The relationship between bacterial characteristics and mortality in diabetic foot ulcers' patients admitted to Dr. H. Abdul Moeloek General Hospital, Lampung

Iswandi Darwis, Gusti Ngurah P Pradnya Wisnu, Sekar Mentari




Around 25% of people with diabetes experience diabetic foot ulcers in their lives, accompanied by infections due to various types of bacteria. Infection due to Gram-negative and Gram-positive bacteria are reported to have different inflammation patterns, where the latter being reported to have a higher mortality rate. This study was an analytic observational study with a cross-sectional design to determine the relationship between bacterial characteristics and mortality in diabetic foot ulcers. Data were obtained from medical records of diabetic ulcer patients admitted to Dr. H. Abdul Moeloek General Hospital, Lampung, in 2017–2020. There were 131 diabetic foot ulcers patients identified, with the median age of the subjects was 53 years, 43.5% of the subject were male, and 56.5% were female. The mean hemoglobin was 9.3 g/dl, WBCs were 19.0 ×103/ml, and platelets were 422.1 ×103/ml. The mean length of stay in the hospital was 10.7 days. Eighteen subjects died during the hospital stay, with 15 of them were from the Gram-negative monomicrobial group. The results of the Fischer Exact test on mortality and bacterial characteristics among monomicrobial infections (p=0.688) indicate no relationship between the characteristics of the infectious pathogen and mortality in diabetic foot ulcers.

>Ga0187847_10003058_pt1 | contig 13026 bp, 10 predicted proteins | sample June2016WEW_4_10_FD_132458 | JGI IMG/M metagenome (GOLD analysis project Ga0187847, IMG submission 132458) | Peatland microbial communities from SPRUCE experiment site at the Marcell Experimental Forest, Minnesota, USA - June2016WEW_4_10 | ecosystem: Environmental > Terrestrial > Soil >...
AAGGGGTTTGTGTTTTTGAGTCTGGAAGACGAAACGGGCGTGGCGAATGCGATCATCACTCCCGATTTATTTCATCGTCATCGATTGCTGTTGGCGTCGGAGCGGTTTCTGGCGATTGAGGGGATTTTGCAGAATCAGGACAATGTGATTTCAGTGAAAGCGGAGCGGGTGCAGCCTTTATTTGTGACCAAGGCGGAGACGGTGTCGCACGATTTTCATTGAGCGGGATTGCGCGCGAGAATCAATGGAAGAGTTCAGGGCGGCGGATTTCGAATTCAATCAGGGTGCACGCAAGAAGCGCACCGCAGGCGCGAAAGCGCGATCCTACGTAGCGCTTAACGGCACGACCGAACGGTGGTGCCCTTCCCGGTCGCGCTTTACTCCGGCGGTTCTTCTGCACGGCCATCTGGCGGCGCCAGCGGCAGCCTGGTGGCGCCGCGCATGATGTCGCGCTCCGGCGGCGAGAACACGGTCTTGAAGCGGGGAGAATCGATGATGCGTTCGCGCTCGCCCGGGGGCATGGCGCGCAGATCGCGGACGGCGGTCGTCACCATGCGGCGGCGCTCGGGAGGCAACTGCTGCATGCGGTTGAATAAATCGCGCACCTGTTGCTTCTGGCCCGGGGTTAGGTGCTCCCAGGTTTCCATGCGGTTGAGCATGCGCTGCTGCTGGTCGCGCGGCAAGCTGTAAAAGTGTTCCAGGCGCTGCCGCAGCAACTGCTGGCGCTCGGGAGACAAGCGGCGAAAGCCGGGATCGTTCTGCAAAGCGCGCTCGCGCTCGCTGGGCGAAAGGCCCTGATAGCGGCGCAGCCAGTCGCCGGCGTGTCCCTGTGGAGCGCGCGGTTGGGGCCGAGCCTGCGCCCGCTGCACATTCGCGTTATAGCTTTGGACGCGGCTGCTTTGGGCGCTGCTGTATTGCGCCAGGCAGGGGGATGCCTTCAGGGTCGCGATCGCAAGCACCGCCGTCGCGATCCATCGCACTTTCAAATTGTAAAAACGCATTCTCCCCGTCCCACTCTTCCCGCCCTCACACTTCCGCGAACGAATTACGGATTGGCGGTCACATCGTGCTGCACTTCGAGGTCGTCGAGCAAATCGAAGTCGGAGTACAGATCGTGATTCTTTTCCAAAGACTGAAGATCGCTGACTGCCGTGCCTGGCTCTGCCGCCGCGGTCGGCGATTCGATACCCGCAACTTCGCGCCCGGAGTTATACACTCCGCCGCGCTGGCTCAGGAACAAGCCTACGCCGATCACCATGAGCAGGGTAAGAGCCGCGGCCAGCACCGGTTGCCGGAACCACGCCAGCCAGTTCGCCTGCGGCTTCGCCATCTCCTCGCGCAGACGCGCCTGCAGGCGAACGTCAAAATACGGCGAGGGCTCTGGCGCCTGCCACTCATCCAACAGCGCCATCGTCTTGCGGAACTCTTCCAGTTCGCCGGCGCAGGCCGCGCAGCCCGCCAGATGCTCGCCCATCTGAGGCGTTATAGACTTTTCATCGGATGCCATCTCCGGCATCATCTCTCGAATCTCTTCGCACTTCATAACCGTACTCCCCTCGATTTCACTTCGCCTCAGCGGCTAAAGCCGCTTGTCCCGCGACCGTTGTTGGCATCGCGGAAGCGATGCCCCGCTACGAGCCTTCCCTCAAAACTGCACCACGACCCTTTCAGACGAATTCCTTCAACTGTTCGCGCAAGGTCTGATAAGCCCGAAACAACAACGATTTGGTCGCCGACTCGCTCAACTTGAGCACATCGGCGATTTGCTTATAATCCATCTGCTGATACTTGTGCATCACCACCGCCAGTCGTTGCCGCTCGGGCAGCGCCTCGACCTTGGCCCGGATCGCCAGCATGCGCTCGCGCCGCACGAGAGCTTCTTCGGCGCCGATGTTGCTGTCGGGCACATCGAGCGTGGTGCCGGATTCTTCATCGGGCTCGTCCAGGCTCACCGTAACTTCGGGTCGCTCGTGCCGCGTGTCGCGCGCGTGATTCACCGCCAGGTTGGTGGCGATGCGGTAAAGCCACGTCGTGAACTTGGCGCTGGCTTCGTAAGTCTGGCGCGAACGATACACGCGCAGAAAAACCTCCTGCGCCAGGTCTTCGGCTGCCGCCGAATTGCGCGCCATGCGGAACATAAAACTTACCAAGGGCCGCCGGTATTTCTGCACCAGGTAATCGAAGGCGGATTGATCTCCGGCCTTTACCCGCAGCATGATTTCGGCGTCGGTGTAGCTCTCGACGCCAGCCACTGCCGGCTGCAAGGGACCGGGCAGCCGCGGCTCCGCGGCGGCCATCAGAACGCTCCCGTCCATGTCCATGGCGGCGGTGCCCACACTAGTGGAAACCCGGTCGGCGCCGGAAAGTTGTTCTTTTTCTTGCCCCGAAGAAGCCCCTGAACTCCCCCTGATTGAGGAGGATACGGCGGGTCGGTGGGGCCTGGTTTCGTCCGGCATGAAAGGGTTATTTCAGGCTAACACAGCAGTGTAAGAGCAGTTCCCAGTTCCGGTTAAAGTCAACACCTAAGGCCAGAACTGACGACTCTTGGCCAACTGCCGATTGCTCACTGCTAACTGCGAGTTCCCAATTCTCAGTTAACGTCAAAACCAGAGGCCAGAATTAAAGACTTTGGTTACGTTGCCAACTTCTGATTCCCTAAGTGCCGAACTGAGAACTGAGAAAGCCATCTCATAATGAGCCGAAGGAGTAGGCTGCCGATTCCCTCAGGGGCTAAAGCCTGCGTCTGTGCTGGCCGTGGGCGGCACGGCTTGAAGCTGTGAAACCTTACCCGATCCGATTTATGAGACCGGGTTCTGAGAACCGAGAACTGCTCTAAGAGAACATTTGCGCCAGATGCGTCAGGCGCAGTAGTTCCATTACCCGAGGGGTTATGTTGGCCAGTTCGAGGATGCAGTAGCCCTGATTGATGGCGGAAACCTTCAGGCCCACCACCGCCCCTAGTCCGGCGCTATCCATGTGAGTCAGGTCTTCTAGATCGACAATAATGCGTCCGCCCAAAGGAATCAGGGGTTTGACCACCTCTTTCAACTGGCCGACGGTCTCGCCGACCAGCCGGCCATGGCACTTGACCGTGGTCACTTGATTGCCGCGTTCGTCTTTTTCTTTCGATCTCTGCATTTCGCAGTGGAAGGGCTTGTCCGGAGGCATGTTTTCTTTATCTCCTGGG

Keywords: bacteria, diabetes, diabetic foot ulcers, mortality



bacteria; diabetes; diabetic foot ulcers; mortality

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